Blacks in College: Further Declines Seen
Unless states act quickly to reverse current trends, the downward drift in the number and proportion of black students on college and university campuses will continue into the next decade, warns a new report by the Southern Regional Education Board.
The 1980's are "developing into a period of stable or declining numbers and proportions of black students in colleges and universities," said Joseph L. Marks, a research associate at sreb and author of the report, "The Enrollment of Black Students in Higher Education: Can Declines Be Prevented?" The report analyzes recent research findings and census data.
While enrollments of black students in higher-education institutions more than doubled from the mid-1960's to the mid-1970's, the growth rate "unexpectedly began to decline" in 1976, the report states. Between 1976 and 1982, black college enrollment grew by only 6.7 percent.
"By 1982, growth was at a virtual standstill," the report states. Similarly, the proportion of overall college enrollment that was black fell from a record high of 9.3 percent by 1976 to 8.8 percent in 1982. (See Education Week, April 17, 1985.)
This trend will continue, Mr. Marks said, unless state leaders act to ensure that black students are academically prepared for college and informed about financial-aid options.
A Shrinking Pool
The report notes that while the numbers of both black and white young people of school age continue to decline, the proportion of black students in the nation's schools is growing.
"There is a feeling that the great growth rates [in enrollment of black college students] should have continued," Mr. Marks said last week. "But that is difficult if you have fewer people to form the college-eligible pool."
The only way to increase this pool of young black students, Mr. Marks argues in the report, "is to raise the percentage of those who attend, and graduate from, high school."
While this percentage has increased, the report states, a gap remains between the graduation rates of blacks and whites. For instance, only 58 percent of the 18- to 19-year-old black population had graduated from high school in 1982, compared with 75 percent of whites in the same age group.
Studies have also shown "a persistent gap between the academic preparation and performance levels of black and white students," the re-port states. A greater proportion of white students is enrolled in academic programs, for example, while blacks enroll in vocational-technical programs at a higher rate than whites.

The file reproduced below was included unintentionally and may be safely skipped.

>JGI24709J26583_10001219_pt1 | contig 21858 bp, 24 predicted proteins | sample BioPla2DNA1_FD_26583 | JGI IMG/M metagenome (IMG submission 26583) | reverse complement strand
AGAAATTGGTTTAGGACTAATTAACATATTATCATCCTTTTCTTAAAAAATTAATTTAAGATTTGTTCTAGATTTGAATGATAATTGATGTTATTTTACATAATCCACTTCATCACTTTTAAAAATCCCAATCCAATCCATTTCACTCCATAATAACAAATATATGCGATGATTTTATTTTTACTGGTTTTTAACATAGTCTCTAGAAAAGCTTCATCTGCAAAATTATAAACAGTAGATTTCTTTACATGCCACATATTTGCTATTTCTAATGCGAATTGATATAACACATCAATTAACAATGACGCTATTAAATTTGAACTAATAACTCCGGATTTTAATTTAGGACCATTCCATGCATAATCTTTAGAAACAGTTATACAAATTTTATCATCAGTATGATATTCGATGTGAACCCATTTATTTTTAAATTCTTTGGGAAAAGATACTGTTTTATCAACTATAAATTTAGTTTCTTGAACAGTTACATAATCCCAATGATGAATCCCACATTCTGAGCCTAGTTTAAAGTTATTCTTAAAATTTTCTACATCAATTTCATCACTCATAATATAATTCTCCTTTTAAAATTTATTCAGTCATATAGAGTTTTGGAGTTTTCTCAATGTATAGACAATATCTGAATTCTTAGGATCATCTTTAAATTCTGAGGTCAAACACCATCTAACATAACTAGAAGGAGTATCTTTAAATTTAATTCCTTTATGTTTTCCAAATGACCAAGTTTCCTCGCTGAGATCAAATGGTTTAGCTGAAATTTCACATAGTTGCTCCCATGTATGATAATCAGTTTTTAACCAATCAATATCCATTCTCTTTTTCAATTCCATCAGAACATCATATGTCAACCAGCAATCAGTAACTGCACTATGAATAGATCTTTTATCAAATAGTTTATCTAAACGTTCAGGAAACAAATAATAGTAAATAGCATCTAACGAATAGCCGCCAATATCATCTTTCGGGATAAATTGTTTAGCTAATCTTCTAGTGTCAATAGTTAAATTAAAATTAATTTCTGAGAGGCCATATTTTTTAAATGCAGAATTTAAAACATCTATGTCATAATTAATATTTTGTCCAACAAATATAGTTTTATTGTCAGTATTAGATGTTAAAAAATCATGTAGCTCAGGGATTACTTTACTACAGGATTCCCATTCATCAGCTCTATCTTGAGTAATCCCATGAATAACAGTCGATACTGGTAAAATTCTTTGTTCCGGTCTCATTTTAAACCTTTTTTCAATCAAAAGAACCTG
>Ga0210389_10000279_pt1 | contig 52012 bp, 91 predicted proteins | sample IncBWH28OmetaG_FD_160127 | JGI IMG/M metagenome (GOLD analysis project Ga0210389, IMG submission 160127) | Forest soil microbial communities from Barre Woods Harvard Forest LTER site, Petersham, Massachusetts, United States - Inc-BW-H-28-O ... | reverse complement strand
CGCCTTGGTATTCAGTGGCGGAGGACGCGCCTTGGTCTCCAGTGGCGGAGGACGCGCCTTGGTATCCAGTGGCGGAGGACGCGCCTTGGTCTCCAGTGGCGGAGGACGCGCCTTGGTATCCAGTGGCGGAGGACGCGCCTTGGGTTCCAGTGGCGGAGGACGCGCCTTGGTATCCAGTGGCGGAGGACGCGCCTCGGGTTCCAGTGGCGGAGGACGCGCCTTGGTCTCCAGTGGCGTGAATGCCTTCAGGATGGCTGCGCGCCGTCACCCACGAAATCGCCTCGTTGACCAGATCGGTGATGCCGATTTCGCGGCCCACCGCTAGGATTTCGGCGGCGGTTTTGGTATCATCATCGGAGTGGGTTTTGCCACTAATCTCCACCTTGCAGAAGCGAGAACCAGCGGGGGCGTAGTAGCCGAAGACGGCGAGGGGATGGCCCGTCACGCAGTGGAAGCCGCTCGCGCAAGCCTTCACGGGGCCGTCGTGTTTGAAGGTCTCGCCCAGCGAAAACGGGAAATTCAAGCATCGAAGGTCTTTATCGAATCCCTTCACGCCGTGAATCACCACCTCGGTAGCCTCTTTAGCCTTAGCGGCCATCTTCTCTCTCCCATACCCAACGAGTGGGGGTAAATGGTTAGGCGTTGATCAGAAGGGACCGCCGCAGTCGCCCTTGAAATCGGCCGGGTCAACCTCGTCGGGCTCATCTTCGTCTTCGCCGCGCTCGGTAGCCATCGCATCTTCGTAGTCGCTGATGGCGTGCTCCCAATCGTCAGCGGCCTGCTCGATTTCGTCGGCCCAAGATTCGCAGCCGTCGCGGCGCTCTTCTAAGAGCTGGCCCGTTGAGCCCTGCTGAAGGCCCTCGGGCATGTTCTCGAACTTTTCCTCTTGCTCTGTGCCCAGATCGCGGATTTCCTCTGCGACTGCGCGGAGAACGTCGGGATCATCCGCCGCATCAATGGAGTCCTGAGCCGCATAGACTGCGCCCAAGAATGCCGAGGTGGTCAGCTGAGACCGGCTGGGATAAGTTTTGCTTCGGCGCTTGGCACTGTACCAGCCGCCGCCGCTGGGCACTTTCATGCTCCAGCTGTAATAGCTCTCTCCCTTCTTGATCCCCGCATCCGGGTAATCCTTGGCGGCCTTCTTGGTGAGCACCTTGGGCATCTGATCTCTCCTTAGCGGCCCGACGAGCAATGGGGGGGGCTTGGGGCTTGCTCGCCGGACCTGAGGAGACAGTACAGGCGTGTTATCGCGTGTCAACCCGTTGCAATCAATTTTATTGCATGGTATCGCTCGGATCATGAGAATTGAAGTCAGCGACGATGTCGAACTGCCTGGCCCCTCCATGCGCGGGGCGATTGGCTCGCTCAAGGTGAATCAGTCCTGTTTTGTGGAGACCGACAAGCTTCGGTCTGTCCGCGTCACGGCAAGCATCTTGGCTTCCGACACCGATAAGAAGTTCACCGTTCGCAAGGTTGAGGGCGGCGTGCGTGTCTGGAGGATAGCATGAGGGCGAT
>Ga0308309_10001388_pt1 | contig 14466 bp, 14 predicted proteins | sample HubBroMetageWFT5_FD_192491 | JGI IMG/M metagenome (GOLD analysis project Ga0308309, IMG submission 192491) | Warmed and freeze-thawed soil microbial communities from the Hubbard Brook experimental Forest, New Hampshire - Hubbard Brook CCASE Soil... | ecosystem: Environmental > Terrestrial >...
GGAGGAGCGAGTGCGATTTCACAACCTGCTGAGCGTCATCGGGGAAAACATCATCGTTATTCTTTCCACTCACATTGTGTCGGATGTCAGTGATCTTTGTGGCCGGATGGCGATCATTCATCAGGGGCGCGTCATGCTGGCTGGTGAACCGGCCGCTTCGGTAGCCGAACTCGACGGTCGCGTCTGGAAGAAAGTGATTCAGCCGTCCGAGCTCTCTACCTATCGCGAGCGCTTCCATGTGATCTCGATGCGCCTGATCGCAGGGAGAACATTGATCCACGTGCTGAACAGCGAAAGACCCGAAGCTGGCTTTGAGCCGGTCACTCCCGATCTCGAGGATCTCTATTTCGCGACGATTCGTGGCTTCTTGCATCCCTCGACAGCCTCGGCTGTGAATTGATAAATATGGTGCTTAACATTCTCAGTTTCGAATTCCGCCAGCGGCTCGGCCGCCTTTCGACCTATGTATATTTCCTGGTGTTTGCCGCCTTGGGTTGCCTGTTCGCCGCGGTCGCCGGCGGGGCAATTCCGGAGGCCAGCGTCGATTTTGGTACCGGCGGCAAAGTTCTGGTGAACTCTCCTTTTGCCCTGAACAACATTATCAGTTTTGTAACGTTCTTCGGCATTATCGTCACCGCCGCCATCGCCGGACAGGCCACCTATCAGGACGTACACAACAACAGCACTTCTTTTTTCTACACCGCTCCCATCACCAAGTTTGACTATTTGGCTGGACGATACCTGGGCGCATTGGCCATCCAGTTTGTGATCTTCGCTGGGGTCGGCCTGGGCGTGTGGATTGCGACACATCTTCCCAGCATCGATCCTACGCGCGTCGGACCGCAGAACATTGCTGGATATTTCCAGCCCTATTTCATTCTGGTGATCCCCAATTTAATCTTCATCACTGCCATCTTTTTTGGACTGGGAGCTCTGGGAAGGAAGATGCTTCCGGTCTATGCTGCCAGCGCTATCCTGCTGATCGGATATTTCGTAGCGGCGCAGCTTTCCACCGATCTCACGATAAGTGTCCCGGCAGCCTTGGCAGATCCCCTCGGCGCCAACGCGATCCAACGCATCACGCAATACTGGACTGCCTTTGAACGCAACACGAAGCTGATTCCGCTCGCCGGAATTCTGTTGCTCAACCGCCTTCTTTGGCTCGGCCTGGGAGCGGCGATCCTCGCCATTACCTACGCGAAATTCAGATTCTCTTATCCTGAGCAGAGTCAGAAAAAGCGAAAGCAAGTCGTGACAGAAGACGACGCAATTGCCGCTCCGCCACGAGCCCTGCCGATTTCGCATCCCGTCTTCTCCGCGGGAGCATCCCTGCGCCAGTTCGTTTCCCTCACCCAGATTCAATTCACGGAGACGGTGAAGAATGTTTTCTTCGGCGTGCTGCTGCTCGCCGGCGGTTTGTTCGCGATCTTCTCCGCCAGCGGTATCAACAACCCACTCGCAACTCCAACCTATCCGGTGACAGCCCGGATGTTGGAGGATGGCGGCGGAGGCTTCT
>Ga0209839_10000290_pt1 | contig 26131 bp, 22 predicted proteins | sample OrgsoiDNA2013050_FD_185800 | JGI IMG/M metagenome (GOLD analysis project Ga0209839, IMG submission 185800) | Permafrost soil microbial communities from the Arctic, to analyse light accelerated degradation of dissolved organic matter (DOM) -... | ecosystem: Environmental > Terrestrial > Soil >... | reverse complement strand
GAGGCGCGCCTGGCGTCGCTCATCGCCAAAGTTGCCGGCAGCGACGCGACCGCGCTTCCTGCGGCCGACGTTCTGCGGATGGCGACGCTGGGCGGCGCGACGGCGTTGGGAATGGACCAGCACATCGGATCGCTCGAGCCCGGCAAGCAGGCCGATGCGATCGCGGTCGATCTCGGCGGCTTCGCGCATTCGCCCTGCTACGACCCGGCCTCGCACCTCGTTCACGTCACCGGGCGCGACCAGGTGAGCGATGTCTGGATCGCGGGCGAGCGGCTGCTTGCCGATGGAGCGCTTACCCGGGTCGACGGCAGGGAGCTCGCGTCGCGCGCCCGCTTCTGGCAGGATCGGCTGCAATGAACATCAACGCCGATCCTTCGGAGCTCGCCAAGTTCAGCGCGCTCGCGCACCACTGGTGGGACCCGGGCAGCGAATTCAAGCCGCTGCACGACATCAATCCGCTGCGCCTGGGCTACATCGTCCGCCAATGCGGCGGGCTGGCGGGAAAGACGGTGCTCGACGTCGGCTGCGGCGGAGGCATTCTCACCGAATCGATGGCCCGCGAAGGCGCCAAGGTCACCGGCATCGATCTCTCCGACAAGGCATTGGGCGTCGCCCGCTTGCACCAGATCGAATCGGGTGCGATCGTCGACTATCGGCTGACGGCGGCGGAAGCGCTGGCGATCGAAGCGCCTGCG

Recent studies also showed that half of white seniors had taken three or more years of mathematics, compared with 39 percent of black seniors, and that more than 33 percent of the whites had taken more than three years of science, compared with 23 percent of blacks.
The report also notes recent test results indicating that the average reading proficiency of 17-year-old black students was equivalent to that of 13-year-old white students, and that only 20 percent of black 11th-grade students—compared with more than 50 percent of white 11th graders—read well enough to do college-level work.
These differences in preparation and achievement between black and white students "define a most important target for attention from state leaders," the report states.
"Through efforts to improve the academic preparation, involvement, and achievement of black students," it argues, "the goal of increasing the enrollment and graduation rates of black students and the goal of upgrading the quality of higher education can be achieved without sacrifice to either."
Several states are developing or implementing programs to identify and assist high-school students whose academic skills are not ade-quate for college-level work, according to the sreb
Lawmakers in Louisiana, for example, have authorized a program to identify and assist college-bound students who lack adequate academic preparation, beginning in May 1987.
In Florida, Georgia, Louisiana, and South Carolina, lawmakers have required colleges and universities to file reports to high schools on the college performance of each school's graduates.
And in Ohio, high-school juniors may take part in a statewide testing program that identifies deficiencies in mathematics. Students may take special courses to improve their skills.
More Federal Aid
Because the availability of financial aid often determines whether a black student decides to go to college, the report urges state leaders to advocate increased support for federal aid for minority students. In recent years, the report notes, federal financial aid has been "spread thinner" among more students and has lost some buying power as a result of inflation.
In addition, the report suggests that states expand their own student-aid programs, consider tuition-reduction plans, and take steps to make black students aware of available aid and how to apply for it.
A copy of the report is available for $4 from sreb, 1340 Spring St., N.W., Atlanta, Ga. 30309.
Vol. 05, Issue 18